It’s not too hard for NetApp or EMC for example to let you install the software on true commodity hardware.

    The problem is – if you use an ancient PC with a family of mice in it that someone was using as a footstool in a crack house, and you try to run your business on it, and for whatever predictable reason it has a problem, who’s going to support you? NetApp? EMC?

    No – what I foresee happening is increased deployment of intelligent software sitting on supported, reliable hardware.

    So maybe this is an issue of semantics – what you mean by “commodity” and what other people think of when hearing the word “commodity”.

    An ARM box running 64-bit Linux is no more commodity than an Intel-based box running 64-bit Linux. It’s cheaper, sure. Runs cooler. But both are the same level of “commodity”.

    And even if certified semi-commodity hardware is used for scale-out, the software is what will be high-margin.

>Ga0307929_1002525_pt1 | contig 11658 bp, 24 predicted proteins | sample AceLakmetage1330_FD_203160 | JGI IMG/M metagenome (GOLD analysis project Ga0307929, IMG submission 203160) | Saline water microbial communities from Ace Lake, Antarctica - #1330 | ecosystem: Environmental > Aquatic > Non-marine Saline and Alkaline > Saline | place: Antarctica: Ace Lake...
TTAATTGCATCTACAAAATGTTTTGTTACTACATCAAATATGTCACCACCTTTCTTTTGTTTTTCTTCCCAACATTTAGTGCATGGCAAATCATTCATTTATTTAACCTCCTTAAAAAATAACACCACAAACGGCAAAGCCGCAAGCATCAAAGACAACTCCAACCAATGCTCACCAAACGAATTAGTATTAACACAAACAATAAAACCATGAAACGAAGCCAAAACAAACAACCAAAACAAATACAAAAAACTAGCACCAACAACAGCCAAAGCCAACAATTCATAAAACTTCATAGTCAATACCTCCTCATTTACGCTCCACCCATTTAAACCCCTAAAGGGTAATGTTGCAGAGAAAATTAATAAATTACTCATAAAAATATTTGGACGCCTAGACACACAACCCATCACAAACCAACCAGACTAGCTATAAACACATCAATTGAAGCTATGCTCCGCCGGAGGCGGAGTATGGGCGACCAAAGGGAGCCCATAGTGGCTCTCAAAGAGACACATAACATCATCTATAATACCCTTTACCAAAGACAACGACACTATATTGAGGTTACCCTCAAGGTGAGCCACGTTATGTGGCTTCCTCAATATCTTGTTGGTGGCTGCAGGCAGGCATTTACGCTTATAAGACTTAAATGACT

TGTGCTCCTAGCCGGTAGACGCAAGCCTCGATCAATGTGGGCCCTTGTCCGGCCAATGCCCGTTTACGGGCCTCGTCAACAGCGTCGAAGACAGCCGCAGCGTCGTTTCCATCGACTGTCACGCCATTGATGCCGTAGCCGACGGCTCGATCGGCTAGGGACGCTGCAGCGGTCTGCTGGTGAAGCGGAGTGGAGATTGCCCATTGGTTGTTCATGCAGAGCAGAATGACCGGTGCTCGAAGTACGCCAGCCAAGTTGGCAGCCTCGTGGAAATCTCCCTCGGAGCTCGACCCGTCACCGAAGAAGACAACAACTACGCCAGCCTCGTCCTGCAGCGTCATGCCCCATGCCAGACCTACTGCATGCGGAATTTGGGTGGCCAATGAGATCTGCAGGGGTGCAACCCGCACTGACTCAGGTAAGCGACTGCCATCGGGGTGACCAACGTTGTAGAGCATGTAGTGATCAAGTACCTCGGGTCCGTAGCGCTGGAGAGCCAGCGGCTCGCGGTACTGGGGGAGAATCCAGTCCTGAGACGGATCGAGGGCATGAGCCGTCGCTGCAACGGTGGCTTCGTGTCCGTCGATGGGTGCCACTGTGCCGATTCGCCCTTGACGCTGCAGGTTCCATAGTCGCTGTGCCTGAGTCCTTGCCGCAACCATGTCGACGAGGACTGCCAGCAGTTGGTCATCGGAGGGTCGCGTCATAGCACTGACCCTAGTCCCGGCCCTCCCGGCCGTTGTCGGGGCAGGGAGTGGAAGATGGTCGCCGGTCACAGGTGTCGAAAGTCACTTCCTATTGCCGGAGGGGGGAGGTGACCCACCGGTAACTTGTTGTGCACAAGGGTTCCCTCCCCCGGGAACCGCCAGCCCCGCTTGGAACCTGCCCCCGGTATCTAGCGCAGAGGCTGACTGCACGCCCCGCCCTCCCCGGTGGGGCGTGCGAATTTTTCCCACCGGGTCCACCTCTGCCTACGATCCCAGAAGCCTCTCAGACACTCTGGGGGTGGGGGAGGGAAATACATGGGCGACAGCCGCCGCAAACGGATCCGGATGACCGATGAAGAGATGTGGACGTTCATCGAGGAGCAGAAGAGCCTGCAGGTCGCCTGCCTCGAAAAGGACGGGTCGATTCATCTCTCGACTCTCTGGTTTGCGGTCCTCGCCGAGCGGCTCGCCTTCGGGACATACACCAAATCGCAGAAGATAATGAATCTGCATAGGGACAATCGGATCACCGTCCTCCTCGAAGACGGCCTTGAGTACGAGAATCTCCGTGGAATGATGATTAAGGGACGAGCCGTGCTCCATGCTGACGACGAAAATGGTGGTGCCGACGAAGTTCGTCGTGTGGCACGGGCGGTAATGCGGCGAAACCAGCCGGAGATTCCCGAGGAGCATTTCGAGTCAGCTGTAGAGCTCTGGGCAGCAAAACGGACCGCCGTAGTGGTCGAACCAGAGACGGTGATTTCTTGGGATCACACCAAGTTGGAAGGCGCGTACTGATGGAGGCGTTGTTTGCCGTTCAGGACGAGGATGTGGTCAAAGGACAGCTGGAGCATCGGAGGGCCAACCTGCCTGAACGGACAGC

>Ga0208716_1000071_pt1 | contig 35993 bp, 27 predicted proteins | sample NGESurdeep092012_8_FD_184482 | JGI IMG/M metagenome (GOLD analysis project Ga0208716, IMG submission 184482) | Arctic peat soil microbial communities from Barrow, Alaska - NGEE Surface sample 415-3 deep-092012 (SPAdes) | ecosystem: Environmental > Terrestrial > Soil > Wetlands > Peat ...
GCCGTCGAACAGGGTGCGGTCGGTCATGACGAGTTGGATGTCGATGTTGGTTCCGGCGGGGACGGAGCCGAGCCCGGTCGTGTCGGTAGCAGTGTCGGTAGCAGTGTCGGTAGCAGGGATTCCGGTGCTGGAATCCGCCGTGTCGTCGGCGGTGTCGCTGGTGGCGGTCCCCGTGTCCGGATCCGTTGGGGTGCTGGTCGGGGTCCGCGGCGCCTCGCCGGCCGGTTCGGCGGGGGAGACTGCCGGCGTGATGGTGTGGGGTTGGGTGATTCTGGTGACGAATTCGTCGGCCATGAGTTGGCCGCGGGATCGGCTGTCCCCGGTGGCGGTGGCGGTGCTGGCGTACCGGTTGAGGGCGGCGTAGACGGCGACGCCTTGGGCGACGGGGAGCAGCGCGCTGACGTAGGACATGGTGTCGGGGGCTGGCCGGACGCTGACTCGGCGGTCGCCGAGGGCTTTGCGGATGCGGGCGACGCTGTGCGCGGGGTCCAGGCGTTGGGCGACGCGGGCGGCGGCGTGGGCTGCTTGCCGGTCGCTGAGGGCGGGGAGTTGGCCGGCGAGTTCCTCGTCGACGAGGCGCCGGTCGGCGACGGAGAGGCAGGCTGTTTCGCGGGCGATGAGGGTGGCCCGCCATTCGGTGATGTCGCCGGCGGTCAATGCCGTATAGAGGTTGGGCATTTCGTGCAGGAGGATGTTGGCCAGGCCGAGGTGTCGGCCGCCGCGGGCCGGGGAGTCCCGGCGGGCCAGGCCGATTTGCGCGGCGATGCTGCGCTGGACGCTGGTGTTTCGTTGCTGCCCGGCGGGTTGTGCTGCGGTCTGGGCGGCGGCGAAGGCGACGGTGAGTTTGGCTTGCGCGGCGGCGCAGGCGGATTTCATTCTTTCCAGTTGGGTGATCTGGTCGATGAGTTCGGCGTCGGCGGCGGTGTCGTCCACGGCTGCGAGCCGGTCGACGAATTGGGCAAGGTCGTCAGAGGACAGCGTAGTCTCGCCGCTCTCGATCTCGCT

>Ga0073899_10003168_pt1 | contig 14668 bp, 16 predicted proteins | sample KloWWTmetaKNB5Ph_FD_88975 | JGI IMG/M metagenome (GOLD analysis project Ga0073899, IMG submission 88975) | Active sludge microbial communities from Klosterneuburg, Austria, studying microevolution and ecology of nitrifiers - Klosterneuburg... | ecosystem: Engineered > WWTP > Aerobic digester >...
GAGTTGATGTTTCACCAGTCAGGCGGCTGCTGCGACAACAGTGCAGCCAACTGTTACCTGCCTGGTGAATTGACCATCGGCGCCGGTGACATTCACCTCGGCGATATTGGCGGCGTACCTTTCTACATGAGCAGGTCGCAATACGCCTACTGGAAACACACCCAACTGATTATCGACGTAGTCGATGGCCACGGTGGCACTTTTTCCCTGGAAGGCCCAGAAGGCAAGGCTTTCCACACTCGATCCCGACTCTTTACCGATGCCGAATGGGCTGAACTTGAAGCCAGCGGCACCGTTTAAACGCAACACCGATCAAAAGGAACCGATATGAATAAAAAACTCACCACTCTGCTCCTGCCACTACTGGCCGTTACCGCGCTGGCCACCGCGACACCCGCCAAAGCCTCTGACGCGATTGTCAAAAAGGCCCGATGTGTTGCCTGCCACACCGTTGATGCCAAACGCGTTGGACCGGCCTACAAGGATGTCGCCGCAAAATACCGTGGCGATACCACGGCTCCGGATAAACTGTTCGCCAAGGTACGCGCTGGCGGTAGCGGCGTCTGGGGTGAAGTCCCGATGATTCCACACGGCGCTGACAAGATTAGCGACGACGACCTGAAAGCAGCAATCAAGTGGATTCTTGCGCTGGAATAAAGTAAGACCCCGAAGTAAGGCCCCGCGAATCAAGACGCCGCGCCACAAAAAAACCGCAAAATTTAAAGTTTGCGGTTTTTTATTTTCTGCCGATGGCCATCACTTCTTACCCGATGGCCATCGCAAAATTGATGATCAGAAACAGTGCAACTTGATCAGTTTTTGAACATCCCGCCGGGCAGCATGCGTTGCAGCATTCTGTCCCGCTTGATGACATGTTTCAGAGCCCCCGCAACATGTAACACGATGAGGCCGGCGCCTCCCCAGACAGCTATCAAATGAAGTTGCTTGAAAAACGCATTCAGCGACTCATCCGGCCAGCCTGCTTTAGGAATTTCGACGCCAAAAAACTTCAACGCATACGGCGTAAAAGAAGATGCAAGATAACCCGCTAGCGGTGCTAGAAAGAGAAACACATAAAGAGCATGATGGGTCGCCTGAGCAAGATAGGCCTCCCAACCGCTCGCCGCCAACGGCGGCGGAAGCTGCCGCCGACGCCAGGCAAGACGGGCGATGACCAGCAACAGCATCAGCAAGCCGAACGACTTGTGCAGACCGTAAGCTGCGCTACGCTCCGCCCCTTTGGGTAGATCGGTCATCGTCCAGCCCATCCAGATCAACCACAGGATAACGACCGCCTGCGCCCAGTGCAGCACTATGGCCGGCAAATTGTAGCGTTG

The money will still exchange hands, there’s just no guarantee it’ll be less money… 🙂

    You see, corporations are in this for the money. It’s not a philanthropy. The idea is – we provide some strong value in some way, you pay for it if you see the value.




  2. Greg Knieriemen says:

    If you believe enterprise storage is a commodity the same way servers were commoditized, you might be correct – but it really isn’t. Independent of my work for a big storage vendor, I really don’t see it for some of the same reasons Dimitris states. Most companies do not run web-scale operations the way Google and Facebook do. There are lessons to learn from them and I think it’s manifesting itself in projects like CloudStack, OpenStack, Open Compute Project, etc. which moves the intelligence up the stack in software, but it also leverages the intelligence of the storage hardware as well to offload and streamline storage-specific operations.

    Oh… and for what it’s worth, there’s more margin in software than hardware – much more.

    You are spon with ARM.


  3. Greg Knieriemen says:

    Meant to say “spot on” with ARM